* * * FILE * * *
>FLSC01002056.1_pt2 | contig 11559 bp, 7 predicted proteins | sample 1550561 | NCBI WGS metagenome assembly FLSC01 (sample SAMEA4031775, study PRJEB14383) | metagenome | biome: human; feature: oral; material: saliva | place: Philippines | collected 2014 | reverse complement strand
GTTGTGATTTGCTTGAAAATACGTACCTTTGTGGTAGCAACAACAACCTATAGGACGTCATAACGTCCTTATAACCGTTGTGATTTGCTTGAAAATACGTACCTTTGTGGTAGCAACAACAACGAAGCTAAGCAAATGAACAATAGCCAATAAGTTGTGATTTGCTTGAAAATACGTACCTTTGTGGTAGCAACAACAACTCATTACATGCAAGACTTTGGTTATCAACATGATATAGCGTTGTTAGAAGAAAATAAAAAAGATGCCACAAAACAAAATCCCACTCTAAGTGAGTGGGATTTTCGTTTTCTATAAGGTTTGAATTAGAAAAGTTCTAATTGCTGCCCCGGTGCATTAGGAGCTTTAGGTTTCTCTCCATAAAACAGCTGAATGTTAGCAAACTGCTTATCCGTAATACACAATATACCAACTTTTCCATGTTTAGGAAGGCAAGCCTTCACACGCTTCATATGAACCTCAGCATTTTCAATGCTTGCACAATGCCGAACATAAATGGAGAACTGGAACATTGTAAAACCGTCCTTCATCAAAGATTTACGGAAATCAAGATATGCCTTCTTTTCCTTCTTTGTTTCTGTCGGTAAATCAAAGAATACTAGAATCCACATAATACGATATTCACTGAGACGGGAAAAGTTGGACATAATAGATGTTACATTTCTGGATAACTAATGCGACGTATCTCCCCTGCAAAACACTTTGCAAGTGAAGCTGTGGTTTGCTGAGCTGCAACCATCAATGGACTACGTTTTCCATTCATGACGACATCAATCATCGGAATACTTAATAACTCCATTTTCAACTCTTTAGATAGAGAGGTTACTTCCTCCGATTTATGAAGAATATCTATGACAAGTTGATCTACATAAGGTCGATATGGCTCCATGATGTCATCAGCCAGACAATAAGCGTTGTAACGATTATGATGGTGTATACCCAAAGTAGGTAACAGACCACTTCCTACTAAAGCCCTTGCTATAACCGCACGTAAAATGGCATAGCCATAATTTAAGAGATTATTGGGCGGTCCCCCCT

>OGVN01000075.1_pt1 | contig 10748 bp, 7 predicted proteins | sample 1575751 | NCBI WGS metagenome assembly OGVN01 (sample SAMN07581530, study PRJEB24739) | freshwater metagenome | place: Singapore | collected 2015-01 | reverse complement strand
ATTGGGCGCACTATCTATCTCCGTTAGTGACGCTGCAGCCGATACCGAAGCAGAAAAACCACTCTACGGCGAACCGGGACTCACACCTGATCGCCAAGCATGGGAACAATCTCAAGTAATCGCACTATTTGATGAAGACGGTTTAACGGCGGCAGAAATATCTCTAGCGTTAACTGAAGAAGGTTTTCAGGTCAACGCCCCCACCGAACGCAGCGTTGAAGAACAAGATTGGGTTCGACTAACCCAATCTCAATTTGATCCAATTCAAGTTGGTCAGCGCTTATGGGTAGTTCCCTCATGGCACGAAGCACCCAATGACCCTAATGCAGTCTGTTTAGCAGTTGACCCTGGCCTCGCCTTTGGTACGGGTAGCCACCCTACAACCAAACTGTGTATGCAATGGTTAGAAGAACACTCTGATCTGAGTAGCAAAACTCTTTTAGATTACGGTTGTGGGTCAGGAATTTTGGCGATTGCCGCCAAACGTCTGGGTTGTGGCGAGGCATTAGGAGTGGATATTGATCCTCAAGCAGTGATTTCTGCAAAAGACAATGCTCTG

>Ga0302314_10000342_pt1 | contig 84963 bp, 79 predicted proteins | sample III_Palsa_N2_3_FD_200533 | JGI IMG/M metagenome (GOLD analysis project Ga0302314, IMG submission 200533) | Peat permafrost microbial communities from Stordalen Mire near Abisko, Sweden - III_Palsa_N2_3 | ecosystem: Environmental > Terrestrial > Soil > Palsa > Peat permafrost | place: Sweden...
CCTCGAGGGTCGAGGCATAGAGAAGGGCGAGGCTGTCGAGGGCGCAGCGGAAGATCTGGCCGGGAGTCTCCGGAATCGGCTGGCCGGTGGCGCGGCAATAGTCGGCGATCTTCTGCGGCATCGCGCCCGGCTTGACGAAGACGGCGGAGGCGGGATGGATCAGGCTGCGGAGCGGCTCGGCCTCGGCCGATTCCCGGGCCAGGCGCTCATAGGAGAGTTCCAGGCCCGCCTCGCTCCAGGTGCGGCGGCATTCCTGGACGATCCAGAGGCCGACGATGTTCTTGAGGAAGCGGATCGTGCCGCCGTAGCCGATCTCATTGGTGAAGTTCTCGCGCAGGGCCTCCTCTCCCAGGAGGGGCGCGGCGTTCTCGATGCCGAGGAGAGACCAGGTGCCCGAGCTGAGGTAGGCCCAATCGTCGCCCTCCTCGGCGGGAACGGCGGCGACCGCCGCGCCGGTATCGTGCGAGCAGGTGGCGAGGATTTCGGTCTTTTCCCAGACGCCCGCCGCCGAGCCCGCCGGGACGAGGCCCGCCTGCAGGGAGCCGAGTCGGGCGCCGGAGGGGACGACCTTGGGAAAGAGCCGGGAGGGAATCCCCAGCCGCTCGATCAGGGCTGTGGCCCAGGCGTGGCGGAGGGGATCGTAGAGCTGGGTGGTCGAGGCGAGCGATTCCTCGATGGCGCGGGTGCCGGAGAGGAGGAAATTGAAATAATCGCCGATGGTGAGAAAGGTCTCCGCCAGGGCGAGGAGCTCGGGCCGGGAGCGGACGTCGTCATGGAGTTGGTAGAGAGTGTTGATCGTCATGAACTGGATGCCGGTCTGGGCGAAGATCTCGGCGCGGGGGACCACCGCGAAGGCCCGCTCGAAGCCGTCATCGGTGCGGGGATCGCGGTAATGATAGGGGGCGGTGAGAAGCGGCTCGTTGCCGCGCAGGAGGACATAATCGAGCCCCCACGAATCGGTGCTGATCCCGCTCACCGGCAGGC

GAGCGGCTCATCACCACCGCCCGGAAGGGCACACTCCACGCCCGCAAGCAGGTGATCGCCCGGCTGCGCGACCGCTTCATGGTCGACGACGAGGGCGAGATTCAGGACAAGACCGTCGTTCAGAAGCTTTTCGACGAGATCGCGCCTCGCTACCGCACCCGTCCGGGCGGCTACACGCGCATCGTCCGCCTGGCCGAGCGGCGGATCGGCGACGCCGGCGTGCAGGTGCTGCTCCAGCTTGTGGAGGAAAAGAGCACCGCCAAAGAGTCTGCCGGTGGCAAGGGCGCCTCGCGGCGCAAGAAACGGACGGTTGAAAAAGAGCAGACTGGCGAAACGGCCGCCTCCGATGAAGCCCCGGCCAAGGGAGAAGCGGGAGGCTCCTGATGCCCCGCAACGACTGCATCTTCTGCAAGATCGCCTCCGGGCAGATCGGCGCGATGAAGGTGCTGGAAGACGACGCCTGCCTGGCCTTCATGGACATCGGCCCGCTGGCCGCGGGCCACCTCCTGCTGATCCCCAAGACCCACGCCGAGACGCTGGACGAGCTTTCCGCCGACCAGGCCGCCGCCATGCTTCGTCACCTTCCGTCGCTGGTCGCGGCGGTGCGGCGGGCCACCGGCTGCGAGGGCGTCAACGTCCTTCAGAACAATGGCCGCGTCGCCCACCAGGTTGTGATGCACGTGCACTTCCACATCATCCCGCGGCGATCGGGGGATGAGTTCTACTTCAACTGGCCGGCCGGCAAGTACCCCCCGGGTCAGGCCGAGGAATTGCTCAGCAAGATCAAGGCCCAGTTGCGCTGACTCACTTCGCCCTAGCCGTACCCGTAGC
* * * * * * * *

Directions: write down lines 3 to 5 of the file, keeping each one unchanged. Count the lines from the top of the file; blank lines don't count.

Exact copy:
>OGVN01000075.1_pt1 | contig 10748 bp, 7 predicted proteins | sample 1575751 | NCBI WGS metagenome assembly OGVN01 (sample SAMN07581530, study PRJEB24739) | freshwater metagenome | place: Singapore | collected 2015-01 | reverse complement strand
ATTGGGCGCACTATCTATCTCCGTTAGTGACGCTGCAGCCGATACCGAAGCAGAAAAACCACTCTACGGCGAACCGGGACTCACACCTGATCGCCAAGCATGGGAACAATCTCAAGTAATCGCACTATTTGATGAAGACGGTTTAACGGCGGCAGAAATATCTCTAGCGTTAACTGAAGAAGGTTTTCAGGTCAACGCCCCCACCGAACGCAGCGTTGAAGAACAAGATTGGGTTCGACTAACCCAATCTCAATTTGATCCAATTCAAGTTGGTCAGCGCTTATGGGTAGTTCCCTCATGGCACGAAGCACCCAATGACCCTAATGCAGTCTGTTTAGCAGTTGACCCTGGCCTCGCCTTTGGTACGGGTAGCCACCCTACAACCAAACTGTGTATGCAATGGTTAGAAGAACACTCTGATCTGAGTAGCAAAACTCTTTTAGATTACGGTTGTGGGTCAGGAATTTTGGCGATTGCCGCCAAACGTCTGGGTTGTGGCGAGGCATTAGGAGTGGATATTGATCCTCAAGCAGTGATTTCTGCAAAAGACAATGCTCTG

>Ga0302314_10000342_pt1 | contig 84963 bp, 79 predicted proteins | sample III_Palsa_N2_3_FD_200533 | JGI IMG/M metagenome (GOLD analysis project Ga0302314, IMG submission 200533) | Peat permafrost microbial communities from Stordalen Mire near Abisko, Sweden - III_Palsa_N2_3 | ecosystem: Environmental > Terrestrial > Soil > Palsa > Peat permafrost | place: Sweden...